To preface the three days of training, I went into this course with a completely open mind. I wanted to see and hear the Rangemaster details and methods first, before making any judgments on the course. We were also well prepared for the 95 degree days. Light colors, lots of water, and small snack type foods, no large lunches.
Day 1 started off in the classroom. Just to toss out some demographics, this is what I wrote down for the attendees:
Total count: 26ppl
4 females (1 was still an active duty Marine)
4 firearms instructors from the Xenia PD
The rest were a mix of civilian trainers and law enforcement personnel
States represented: 12
Instructor experience levels ranged from 1year to over 30 years.
People shot mostly GLOCK pistols. I saw a lot of 17’s and 19’s, a couple 34’s, some M&P Shield models, and a few SIG pistols.
The gear requirement, or loadout, was 1000 rounds of ammo, a reliable defensive handgun, a CCW type holster, at least 3 magazines, a magazine holder, a belt to complete the system, eye and ear protection, and good, professional range footwear and clothing. Add to that the optional gear that you feel you need, and you’re ready.
Although I carry a Glock 19 3rd Generation, I used my Glock 17 5th generation for the course. Prior to this training, I had sent about 3800 rounds through it in training and practice. The Glock was riding in my Milt Sparks VersaMax II IWB holster. I also used one of my Fobus double magazine holders. None of my equipment failed.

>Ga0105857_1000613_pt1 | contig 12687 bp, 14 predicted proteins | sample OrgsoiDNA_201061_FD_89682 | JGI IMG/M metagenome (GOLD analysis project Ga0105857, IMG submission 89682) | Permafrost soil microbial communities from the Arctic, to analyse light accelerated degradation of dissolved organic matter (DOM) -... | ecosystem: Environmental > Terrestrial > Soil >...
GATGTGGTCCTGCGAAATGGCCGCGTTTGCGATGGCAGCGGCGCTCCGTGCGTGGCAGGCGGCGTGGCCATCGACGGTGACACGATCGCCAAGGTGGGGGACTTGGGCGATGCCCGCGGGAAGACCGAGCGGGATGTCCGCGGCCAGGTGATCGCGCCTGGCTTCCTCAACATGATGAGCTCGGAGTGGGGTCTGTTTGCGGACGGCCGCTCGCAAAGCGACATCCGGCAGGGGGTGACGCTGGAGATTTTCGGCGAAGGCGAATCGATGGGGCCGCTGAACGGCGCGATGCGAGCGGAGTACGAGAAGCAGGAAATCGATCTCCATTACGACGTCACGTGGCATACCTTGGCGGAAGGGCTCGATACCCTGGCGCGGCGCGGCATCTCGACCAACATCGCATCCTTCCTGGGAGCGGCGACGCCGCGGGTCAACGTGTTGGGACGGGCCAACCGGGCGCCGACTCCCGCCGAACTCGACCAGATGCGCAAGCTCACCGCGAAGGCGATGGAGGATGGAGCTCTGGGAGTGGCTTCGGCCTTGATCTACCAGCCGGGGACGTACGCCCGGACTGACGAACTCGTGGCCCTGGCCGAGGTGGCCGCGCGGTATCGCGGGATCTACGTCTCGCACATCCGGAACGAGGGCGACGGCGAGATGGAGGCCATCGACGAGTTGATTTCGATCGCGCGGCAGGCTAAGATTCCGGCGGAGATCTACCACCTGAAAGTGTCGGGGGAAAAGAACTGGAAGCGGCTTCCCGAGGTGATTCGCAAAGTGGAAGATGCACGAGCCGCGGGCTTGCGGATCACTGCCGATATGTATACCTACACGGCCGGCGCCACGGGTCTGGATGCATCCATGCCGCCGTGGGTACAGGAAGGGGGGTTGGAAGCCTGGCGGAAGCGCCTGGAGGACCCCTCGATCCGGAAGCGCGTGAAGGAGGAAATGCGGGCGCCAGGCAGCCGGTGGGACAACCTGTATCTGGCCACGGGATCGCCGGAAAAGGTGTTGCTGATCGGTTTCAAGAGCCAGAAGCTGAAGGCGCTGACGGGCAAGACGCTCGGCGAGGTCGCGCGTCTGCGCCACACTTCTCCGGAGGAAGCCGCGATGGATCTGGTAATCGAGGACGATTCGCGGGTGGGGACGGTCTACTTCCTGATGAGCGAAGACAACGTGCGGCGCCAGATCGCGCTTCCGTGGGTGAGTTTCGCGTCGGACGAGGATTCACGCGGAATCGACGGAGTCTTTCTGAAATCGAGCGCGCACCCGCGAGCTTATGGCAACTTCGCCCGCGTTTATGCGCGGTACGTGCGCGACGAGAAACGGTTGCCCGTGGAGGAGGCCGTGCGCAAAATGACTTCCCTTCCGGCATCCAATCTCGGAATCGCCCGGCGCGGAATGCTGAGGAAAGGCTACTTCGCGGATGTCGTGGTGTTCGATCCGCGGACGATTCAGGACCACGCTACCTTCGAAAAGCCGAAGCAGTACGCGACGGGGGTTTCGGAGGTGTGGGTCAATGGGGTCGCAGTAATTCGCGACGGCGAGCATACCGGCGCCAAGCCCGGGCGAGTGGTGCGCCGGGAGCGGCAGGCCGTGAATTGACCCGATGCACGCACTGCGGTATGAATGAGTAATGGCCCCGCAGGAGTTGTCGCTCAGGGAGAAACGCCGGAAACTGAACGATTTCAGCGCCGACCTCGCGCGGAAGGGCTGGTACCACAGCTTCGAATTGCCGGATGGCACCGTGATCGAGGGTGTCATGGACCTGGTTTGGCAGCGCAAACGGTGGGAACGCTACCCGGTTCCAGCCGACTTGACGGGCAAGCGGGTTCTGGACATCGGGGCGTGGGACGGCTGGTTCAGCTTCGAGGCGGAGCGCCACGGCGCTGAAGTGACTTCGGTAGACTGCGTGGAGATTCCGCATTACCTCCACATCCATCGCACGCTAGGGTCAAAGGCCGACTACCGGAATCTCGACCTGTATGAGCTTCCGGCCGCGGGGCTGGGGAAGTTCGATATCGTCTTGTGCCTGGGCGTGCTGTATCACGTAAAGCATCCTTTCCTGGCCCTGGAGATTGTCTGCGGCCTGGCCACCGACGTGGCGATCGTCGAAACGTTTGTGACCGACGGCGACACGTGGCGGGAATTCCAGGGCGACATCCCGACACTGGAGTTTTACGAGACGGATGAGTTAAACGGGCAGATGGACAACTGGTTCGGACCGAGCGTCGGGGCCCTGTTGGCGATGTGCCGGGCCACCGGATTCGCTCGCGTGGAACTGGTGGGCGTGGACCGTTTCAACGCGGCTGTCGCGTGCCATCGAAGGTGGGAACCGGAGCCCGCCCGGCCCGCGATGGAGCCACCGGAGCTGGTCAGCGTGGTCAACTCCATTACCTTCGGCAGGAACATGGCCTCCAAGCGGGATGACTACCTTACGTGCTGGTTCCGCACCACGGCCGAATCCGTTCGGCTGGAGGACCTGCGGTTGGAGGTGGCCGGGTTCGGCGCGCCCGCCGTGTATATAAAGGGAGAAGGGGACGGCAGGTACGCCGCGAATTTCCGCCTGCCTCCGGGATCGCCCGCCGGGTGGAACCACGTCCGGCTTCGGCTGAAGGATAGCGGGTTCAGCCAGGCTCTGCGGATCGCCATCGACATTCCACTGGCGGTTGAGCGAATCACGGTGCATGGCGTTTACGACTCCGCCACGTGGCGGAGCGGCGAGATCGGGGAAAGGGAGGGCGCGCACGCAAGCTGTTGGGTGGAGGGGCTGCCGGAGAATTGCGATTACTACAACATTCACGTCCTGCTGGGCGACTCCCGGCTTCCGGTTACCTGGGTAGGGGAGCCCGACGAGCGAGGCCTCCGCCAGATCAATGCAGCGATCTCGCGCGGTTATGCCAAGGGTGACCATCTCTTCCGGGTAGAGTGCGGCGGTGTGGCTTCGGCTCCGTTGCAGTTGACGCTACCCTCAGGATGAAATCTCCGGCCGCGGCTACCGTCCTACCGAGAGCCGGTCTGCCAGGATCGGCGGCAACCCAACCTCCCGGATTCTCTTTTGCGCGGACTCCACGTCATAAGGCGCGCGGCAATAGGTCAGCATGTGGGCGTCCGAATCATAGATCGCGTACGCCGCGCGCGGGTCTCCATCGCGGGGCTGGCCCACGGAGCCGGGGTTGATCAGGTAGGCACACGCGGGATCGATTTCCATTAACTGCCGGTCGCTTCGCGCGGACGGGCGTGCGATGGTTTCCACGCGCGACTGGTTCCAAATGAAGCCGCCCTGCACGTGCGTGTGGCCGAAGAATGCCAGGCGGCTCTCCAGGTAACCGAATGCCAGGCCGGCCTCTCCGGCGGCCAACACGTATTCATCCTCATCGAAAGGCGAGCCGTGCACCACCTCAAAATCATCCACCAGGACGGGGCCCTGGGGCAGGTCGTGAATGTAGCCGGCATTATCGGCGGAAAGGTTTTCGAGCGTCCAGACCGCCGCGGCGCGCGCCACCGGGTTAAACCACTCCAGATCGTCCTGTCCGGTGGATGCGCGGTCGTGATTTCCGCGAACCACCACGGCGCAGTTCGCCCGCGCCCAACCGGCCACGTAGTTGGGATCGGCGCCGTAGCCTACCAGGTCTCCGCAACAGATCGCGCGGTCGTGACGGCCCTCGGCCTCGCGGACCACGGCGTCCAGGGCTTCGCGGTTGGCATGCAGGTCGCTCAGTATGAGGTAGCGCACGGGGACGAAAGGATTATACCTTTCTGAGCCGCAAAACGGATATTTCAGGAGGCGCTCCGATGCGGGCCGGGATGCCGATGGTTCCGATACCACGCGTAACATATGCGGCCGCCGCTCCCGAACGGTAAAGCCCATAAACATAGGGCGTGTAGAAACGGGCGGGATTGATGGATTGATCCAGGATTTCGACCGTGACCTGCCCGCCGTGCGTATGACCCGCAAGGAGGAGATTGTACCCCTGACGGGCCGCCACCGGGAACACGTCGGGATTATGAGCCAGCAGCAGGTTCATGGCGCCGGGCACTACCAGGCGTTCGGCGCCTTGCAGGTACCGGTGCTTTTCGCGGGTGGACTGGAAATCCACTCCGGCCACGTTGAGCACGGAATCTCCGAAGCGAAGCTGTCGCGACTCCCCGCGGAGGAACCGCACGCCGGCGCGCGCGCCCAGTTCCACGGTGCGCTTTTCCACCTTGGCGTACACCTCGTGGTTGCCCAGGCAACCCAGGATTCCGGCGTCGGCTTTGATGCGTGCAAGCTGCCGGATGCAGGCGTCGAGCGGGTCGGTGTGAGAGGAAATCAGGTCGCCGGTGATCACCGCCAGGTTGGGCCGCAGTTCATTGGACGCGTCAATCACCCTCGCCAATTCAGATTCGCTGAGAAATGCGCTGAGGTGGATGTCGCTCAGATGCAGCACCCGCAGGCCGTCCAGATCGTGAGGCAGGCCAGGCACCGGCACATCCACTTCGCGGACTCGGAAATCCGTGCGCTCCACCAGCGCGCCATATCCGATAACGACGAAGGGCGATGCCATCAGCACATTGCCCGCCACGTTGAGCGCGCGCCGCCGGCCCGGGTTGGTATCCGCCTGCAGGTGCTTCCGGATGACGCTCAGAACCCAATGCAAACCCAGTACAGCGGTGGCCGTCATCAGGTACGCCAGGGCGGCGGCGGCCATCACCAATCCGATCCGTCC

Important note: All participants were required to wear their holstered handguns and magazines, concealed, upon arrival. This was a professional level instructor course, all built around concealed carry. If you’re going to teach it, you better live it.
Tom started the day by telling us what we would need to accomplish to obtain HIS signature on a certificate. We would have to pass the FBI Qualification of fire, the Rangemaster qualification, and a written test with scores of 90% or better. If we did not pass, we do not get a certificate. Having shot the FBI and Rangemaster qualification in practice, I was familiar with them. The written test was the one that everyone warned me about. I was a tough one.
After that, we all had to introduce ourselves, give some details on our training and certifications, and share some data on our goals for ourselves in this course. Tom smiled when I said “I want to know where I suck so I can work on that to get better.” Well, isn’t that the goal? Some people actually go train in courses just to make themselves feel good, AKA “Ballistic Masturbation”. True professional trainers go out to find the weakness in their skills and work on those very weaknesses to become better.